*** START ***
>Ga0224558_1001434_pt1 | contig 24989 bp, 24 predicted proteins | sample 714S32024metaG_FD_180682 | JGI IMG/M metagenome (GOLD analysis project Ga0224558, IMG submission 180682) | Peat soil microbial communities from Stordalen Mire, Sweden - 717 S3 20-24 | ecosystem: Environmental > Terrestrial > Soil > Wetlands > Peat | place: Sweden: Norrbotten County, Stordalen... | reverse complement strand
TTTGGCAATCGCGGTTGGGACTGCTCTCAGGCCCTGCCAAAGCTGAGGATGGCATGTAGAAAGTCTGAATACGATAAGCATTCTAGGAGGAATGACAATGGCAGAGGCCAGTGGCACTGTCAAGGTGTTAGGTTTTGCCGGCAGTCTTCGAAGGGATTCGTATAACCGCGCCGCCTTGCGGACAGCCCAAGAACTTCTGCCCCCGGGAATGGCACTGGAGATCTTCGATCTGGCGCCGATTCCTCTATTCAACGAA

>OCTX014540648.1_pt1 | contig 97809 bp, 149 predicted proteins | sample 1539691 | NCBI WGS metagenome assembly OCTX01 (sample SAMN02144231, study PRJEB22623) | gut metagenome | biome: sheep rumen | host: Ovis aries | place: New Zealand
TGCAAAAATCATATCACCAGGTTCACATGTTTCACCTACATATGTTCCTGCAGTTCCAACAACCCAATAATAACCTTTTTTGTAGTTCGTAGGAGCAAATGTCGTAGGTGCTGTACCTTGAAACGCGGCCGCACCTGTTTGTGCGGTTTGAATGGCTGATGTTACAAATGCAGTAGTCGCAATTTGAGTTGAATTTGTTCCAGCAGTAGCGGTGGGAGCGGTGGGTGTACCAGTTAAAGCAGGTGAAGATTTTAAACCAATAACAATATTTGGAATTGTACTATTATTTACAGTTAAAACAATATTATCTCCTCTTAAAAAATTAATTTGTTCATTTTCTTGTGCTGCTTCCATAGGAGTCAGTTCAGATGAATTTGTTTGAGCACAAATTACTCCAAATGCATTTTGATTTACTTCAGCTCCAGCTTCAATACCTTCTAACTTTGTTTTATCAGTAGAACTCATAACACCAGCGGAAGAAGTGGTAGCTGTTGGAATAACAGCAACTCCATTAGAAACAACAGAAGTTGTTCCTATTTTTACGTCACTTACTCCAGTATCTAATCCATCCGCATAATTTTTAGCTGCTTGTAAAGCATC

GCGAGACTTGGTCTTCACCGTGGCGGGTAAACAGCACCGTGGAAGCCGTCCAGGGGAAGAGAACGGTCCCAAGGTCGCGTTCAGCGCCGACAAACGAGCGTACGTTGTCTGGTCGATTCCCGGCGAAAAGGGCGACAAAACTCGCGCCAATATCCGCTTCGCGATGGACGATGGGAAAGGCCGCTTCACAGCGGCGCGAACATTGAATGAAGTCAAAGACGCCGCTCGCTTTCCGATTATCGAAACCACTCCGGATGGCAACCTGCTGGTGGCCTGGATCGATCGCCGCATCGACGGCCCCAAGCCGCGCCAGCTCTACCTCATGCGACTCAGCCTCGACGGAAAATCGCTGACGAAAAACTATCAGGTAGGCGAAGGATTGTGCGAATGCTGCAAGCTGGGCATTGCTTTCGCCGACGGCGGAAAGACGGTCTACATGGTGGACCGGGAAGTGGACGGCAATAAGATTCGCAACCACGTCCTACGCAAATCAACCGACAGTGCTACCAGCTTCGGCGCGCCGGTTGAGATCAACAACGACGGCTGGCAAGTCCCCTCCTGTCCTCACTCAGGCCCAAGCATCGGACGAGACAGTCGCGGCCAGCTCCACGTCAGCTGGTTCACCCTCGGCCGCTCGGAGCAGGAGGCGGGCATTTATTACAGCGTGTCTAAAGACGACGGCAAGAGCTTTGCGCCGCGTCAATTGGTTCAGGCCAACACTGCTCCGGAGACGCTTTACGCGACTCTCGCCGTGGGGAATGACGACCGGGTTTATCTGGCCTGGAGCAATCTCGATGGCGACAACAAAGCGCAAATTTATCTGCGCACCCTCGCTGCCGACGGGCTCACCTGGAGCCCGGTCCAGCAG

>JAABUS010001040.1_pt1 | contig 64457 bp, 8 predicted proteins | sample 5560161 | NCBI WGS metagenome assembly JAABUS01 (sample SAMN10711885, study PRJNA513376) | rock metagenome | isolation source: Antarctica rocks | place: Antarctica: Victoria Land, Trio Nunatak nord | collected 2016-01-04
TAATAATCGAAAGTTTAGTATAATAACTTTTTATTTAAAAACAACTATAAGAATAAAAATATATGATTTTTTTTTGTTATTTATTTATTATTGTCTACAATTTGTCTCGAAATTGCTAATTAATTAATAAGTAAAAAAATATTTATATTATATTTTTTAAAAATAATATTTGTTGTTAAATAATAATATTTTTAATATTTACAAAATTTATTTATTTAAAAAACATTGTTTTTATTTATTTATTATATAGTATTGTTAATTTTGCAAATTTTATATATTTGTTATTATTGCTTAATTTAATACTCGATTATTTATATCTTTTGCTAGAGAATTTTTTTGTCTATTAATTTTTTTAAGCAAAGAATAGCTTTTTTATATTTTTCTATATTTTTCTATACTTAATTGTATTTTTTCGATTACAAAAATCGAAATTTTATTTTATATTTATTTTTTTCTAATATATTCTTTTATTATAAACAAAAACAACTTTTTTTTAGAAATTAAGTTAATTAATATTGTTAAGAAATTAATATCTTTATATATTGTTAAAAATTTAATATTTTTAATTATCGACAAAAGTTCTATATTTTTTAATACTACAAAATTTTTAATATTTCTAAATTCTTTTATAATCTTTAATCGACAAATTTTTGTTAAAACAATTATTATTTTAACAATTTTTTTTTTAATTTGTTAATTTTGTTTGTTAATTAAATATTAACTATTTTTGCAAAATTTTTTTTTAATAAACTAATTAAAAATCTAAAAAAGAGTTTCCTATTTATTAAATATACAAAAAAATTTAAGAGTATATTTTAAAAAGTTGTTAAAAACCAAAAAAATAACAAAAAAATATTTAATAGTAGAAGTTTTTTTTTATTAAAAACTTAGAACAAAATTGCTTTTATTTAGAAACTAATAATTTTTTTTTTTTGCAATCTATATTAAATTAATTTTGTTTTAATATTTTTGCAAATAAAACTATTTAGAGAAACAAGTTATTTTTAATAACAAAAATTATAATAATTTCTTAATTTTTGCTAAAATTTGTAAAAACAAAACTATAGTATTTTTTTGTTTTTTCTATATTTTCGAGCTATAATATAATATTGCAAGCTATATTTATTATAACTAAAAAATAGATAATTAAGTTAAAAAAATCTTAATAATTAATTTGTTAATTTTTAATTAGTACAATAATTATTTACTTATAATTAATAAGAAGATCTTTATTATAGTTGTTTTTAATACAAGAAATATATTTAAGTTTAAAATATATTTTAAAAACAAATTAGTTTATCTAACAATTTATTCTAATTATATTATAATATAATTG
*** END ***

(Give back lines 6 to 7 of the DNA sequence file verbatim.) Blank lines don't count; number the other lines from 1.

>JAABUS010001040.1_pt1 | contig 64457 bp, 8 predicted proteins | sample 5560161 | NCBI WGS metagenome assembly JAABUS01 (sample SAMN10711885, study PRJNA513376) | rock metagenome | isolation source: Antarctica rocks | place: Antarctica: Victoria Land, Trio Nunatak nord | collected 2016-01-04
TAATAATCGAAAGTTTAGTATAATAACTTTTTATTTAAAAACAACTATAAGAATAAAAATATATGATTTTTTTTTGTTATTTATTTATTATTGTCTACAATTTGTCTCGAAATTGCTAATTAATTAATAAGTAAAAAAATATTTATATTATATTTTTTAAAAATAATATTTGTTGTTAAATAATAATATTTTTAATATTTACAAAATTTATTTATTTAAAAAACATTGTTTTTATTTATTTATTATATAGTATTGTTAATTTTGCAAATTTTATATATTTGTTATTATTGCTTAATTTAATACTCGATTATTTATATCTTTTGCTAGAGAATTTTTTTGTCTATTAATTTTTTTAAGCAAAGAATAGCTTTTTTATATTTTTCTATATTTTTCTATACTTAATTGTATTTTTTCGATTACAAAAATCGAAATTTTATTTTATATTTATTTTTTTCTAATATATTCTTTTATTATAAACAAAAACAACTTTTTTTTAGAAATTAAGTTAATTAATATTGTTAAGAAATTAATATCTTTATATATTGTTAAAAATTTAATATTTTTAATTATCGACAAAAGTTCTATATTTTTTAATACTACAAAATTTTTAATATTTCTAAATTCTTTTATAATCTTTAATCGACAAATTTTTGTTAAAACAATTATTATTTTAACAATTTTTTTTTTAATTTGTTAATTTTGTTTGTTAATTAAATATTAACTATTTTTGCAAAATTTTTTTTTAATAAACTAATTAAAAATCTAAAAAAGAGTTTCCTATTTATTAAATATACAAAAAAATTTAAGAGTATATTTTAAAAAGTTGTTAAAAACCAAAAAAATAACAAAAAAATATTTAATAGTAGAAGTTTTTTTTTATTAAAAACTTAGAACAAAATTGCTTTTATTTAGAAACTAATAATTTTTTTTTTTTGCAATCTATATTAAATTAATTTTGTTTTAATATTTTTGCAAATAAAACTATTTAGAGAAACAAGTTATTTTTAATAACAAAAATTATAATAATTTCTTAATTTTTGCTAAAATTTGTAAAAACAAAACTATAGTATTTTTTTGTTTTTTCTATATTTTCGAGCTATAATATAATATTGCAAGCTATATTTATTATAACTAAAAAATAGATAATTAAGTTAAAAAAATCTTAATAATTAATTTGTTAATTTTTAATTAGTACAATAATTATTTACTTATAATTAATAAGAAGATCTTTATTATAGTTGTTTTTAATACAAGAAATATATTTAAGTTTAAAATATATTTTAAAAACAAATTAGTTTATCTAACAATTTATTCTAATTATATTATAATATAATTG